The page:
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Winterizing Your Home to Protect Against Mold Growth

Winterizing Your Home to Protect Against Mold Growth

Last Updated on October 4, 2016

As the summer comes to an end and the weather starts to change, most homeowners are preparing their properties for a cold wet winter ahead. Winterizing your home means more than putting away the lawn furniture and bagging the fallen leaves; it’s a time to prepare and protect your home against the elements that contribute to moisture intrusion and ultimately: Mold.  Here are some tips from The Mold Guy to help you avoid a mold issue from surfacing this rainy season.

  1. Keep your home clean and dry.

Mold thrives in wet, dirty conditions so naturally the first defense a homeowner has is to keep a home free of dirt and wet organic material. Some small steps you can take are when you see condensation accumulating on the windows, dry them. The moisture will sit on the wood frame or run down the drywall inevitably causing a mold issue. Clean the rubber seal of a front loading washing machine and keep the door open after use to dry. Avoid using cardboard aka “water sponges” for storage and opt for plastic storage bins with lids.

  1. Measure humidity using a Hygrometer.

Keep the humidity in your home between 45-55%. Water particles in the air cling to the walls, dirt clings to the water particles thus creating the ideal environment for mold growth. Using a dehumidifier can remove excess moisture in the air. Open your windows to equalize the space.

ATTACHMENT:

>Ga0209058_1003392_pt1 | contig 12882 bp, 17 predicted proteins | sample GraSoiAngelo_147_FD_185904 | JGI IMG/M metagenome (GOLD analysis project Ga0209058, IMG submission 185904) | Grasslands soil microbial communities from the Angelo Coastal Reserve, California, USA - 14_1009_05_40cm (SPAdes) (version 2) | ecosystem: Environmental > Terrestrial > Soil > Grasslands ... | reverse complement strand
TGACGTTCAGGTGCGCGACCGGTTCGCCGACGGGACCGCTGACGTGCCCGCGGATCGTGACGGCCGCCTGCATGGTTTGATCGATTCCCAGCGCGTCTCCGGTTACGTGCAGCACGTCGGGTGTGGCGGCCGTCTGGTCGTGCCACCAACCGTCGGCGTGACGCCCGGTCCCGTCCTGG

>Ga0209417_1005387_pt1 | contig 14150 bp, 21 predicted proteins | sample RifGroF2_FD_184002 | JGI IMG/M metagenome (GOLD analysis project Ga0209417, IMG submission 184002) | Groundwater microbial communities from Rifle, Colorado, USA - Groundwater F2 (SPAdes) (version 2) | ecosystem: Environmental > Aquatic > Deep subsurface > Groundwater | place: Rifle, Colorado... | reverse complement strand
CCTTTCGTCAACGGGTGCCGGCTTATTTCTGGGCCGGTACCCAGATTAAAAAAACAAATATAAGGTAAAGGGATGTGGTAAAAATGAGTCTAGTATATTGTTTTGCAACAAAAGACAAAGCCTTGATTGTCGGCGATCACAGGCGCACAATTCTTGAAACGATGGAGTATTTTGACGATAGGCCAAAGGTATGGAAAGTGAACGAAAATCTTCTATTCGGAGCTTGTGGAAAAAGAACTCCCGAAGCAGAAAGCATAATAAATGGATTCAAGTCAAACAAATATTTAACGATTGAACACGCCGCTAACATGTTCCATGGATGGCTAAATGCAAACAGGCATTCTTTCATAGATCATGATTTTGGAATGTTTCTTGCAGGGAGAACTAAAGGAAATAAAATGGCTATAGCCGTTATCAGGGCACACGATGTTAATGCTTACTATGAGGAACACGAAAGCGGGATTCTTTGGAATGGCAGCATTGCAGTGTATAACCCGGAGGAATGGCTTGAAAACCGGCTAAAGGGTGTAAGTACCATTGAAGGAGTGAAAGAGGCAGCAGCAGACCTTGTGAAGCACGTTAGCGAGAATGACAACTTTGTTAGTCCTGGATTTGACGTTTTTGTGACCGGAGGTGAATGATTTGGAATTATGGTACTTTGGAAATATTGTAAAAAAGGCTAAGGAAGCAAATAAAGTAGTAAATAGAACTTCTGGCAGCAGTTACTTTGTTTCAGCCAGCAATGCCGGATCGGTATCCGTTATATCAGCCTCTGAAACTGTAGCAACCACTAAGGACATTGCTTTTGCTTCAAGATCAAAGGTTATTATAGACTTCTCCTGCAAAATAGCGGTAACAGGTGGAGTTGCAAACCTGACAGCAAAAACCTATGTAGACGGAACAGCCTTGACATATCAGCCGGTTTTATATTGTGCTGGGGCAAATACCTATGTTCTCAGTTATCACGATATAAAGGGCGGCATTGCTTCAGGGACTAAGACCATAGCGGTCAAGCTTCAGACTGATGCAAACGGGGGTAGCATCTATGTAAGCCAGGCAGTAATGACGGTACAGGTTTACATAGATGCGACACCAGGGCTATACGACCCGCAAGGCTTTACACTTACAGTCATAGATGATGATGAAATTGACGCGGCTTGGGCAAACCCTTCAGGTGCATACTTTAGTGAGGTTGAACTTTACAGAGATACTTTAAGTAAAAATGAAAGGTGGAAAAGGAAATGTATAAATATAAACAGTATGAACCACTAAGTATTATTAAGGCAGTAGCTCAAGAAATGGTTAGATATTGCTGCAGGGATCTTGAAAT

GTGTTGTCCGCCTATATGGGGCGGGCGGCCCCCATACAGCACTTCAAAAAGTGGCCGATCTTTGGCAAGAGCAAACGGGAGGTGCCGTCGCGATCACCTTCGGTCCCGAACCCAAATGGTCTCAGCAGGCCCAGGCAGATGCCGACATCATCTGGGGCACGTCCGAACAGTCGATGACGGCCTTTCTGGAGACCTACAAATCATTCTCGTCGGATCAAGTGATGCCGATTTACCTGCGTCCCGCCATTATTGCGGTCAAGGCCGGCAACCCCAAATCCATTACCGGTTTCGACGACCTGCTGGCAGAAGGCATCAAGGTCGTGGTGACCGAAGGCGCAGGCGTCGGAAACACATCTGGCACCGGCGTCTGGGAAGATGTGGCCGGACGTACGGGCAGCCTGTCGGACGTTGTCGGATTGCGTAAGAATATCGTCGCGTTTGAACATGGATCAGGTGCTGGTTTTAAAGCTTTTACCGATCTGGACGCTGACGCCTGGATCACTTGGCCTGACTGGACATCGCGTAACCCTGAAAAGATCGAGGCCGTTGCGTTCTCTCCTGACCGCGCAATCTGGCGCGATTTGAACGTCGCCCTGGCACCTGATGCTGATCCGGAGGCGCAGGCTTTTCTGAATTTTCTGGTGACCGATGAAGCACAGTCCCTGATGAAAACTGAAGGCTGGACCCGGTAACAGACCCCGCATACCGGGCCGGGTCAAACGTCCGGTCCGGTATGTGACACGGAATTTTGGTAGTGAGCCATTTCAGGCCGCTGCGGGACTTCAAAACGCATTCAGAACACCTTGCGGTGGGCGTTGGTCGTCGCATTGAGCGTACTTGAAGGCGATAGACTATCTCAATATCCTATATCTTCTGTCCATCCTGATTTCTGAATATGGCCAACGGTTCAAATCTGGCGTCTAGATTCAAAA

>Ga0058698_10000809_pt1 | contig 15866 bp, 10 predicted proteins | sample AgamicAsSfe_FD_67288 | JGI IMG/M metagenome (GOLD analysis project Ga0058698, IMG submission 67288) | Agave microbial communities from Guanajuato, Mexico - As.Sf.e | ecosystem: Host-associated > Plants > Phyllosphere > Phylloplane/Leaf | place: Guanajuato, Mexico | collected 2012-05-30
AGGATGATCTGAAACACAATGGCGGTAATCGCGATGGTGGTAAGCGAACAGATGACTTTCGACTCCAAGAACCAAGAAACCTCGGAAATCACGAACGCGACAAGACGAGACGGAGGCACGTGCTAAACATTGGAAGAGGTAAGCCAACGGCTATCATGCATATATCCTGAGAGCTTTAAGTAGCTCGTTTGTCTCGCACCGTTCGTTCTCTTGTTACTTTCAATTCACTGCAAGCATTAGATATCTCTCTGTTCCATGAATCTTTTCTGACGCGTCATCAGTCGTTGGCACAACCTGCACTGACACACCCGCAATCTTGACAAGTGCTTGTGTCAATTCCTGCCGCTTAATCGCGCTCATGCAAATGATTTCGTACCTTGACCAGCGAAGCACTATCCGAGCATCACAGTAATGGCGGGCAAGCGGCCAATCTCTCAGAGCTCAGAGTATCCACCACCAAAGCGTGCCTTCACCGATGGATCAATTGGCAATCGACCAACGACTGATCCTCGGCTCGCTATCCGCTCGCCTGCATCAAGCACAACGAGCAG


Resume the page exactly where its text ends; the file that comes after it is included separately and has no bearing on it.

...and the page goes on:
1. Prevent leaks and floods.

Reduce the risk of having your pipes freeze in below zero-degree temperatures by ensuring they are insulated. Clean out leaves and debris from your eavestroughs after the leaves fall to ensure they function as intended; also verify the downspout is long enough to deter rain water and snow melt off away from the structure. If your foundation is found to be cracked and allowing ground water to enter, install weeping tile or sump pump to move water away from the foundation.

  1. Promote good air flow.

Check the intake/soffit vents around the perimeter of your home are clear of insulation, also have a roofer inspect to ensure there is adequate venting in the attic. Open the windows or use the exhaust fan while cooking and showering to release moist air.

  1. Inspect your dwelling.

On a cold winter morning look on the underside of the roof sheathing for frost. Make sure the seal on your attic hatch is tight to avoid attic air from entering your home. Ensure insulation in the attic is of good quality and quantity. Verify that your exhaust duct work is insulated and venting to the exterior of the home. Check your plumbing regularly to detect any leaks, and if found, shut off the water to avoid further water damage.

  1. If all else fails… Act quickly by calling The Mold Guy.

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